House Plan to Freeze Equal Access to Justice Act is Terrible News for Veterans
Northville, MI (Law Firm Newswire) March 10, 2011 - In an effort to curb environmental lawsuits, House Republicans proposed last month to impose a seven-month moratorium on the Equal Access to Justice Act, a move that may potentially hinder a veteran’s ability to pay for legal fees.
The Equal Access to Justice Act, or EAJA, was passed under the Reagan Administration to help the poor and elderly retain legal counsel when taking on the government in court. Veterans often use EAJA to afford legal counsel in cases of litigation and appellate procedures.
Now, House Republicans, some from Reagan’s own home state, claim that environmentalists are abusing EAJA to harass ranchers. Their proposal affects all lawsuits that use EAJA funds, even in cases regarding Social Security and veterans. Other members of the House have claimed that Republicans could have made an exception for Social Security cases and veterans in the wording of the proposal.
In 2009, 2,385 of 3,270 applications for EAJA fees in cases were approved, according to statistics published by POLITICO.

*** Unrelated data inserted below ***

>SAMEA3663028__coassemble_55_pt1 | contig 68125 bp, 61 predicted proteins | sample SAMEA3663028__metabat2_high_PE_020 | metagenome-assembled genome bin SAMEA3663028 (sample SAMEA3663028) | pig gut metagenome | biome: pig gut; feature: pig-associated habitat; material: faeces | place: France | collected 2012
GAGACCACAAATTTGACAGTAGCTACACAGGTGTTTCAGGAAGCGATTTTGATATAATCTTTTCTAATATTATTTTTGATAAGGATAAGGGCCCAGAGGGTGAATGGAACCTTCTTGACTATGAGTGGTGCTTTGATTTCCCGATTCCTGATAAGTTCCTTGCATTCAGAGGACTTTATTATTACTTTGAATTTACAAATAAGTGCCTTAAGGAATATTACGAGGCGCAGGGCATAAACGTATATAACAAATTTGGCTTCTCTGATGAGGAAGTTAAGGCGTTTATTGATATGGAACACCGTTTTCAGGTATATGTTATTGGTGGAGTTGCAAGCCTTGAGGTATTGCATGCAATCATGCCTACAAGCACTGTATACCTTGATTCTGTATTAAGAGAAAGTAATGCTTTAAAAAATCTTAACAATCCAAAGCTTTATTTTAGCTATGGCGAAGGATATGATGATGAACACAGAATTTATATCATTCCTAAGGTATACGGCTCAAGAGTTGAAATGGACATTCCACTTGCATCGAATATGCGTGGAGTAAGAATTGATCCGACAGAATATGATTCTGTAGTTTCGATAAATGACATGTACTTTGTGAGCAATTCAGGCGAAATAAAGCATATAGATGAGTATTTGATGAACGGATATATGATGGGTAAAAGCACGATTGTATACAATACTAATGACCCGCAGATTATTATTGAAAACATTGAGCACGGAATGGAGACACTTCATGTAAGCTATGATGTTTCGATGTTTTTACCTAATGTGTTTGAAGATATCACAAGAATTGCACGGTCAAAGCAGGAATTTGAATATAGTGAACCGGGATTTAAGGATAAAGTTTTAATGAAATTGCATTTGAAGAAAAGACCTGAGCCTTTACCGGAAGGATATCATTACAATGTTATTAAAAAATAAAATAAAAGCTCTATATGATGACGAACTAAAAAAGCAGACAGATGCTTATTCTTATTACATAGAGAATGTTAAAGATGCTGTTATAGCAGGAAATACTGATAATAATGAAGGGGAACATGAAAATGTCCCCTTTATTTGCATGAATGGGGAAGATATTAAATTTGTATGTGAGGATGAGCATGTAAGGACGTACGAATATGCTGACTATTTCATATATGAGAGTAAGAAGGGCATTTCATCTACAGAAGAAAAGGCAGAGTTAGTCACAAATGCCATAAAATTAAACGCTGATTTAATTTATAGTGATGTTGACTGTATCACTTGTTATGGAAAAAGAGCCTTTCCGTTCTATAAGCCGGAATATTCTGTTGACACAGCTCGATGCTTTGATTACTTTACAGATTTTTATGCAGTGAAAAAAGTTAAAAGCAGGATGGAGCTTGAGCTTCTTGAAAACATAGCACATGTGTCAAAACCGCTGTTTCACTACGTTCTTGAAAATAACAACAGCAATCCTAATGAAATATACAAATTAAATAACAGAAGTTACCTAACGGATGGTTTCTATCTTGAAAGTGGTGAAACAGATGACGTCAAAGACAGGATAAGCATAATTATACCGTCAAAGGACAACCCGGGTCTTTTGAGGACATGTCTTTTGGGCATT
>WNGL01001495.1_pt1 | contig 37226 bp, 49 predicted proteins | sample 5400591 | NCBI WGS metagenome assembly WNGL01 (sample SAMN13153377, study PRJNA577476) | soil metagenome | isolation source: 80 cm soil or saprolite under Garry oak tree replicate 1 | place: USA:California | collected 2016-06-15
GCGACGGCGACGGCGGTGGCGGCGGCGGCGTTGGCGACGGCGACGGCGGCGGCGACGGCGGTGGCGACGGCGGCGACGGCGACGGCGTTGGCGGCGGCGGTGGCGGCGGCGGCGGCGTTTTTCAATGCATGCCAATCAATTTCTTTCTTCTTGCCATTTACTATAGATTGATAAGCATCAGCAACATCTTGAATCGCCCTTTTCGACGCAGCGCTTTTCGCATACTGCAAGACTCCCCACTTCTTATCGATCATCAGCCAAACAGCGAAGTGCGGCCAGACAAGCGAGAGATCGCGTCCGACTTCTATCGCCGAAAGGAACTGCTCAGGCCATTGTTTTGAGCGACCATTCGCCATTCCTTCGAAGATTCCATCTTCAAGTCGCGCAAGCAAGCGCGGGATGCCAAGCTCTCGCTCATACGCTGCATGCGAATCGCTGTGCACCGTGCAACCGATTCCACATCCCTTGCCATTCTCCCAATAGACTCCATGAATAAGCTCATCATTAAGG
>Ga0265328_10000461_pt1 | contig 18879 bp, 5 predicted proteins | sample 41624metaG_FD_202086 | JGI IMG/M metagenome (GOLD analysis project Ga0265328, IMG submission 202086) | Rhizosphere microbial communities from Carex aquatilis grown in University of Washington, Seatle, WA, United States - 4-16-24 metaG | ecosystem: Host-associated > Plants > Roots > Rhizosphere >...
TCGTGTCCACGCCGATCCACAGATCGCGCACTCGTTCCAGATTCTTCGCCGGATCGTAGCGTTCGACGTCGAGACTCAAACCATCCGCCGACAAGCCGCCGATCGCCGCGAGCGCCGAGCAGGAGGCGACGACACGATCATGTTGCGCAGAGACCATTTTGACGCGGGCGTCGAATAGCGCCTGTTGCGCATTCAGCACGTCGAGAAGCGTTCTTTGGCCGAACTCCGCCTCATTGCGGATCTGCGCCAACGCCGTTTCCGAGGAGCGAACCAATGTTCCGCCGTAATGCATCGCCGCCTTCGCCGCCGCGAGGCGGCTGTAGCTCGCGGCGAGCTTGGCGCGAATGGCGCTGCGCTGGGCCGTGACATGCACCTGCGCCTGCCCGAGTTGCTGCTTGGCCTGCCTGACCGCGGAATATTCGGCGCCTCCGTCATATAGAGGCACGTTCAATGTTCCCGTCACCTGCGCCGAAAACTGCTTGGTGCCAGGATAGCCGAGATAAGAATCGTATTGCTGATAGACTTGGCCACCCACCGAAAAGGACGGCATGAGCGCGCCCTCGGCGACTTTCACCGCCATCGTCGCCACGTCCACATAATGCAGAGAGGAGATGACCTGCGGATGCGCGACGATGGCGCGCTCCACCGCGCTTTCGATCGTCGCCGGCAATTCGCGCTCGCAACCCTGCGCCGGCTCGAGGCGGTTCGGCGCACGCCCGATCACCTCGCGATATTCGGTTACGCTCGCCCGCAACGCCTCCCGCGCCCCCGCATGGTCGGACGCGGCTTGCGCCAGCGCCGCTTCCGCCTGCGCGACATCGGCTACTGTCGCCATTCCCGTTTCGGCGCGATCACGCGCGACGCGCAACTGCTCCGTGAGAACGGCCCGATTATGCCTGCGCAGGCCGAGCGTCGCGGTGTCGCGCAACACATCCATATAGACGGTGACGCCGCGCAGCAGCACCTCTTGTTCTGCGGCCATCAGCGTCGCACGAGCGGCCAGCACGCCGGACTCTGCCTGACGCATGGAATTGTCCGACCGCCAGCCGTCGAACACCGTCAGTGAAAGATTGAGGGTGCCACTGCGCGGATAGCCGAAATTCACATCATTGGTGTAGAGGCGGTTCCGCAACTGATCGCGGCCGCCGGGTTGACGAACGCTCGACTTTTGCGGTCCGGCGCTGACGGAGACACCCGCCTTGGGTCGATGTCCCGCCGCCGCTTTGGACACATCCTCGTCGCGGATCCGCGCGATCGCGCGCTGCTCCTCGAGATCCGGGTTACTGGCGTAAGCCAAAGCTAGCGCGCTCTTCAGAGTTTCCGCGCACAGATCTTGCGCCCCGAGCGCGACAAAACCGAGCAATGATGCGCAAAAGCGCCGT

“When the Veteran’s Administration is wrong at the Court of Appeals, which it is about 75 percent of the time, VA has to pay legal fees under the Equal Access to Justice Act. The fees are limited, but fair,” said James G. Fausone, a veterans lawyer who works for Legal Help For Veterans, PLLC.
If the Senate passes the bill to place the moratorium on EAJA and President Obama signs it into law, veterans will be forced to foot their own legal bills, even in cases when the government is wrong.
Fausone also believes that fewer lawyers will be able to defend veterans in the Court of Appeals because they will not be earning enough to pay staff and overhead without the EAJA fees. Many lawyers currently choose to defend veterans for free, taking only the money provided by EAJA in cases that they win.
“I suggest the government rethink using this sledgehammer. The problem is the bureaucracy that denies people their rights, not that people prove the government’s missteps,” Fausone said. “Write your congressman and tell them to put the sledgehammer down and work on fixing the system. Do not deprive veterans of representation.”
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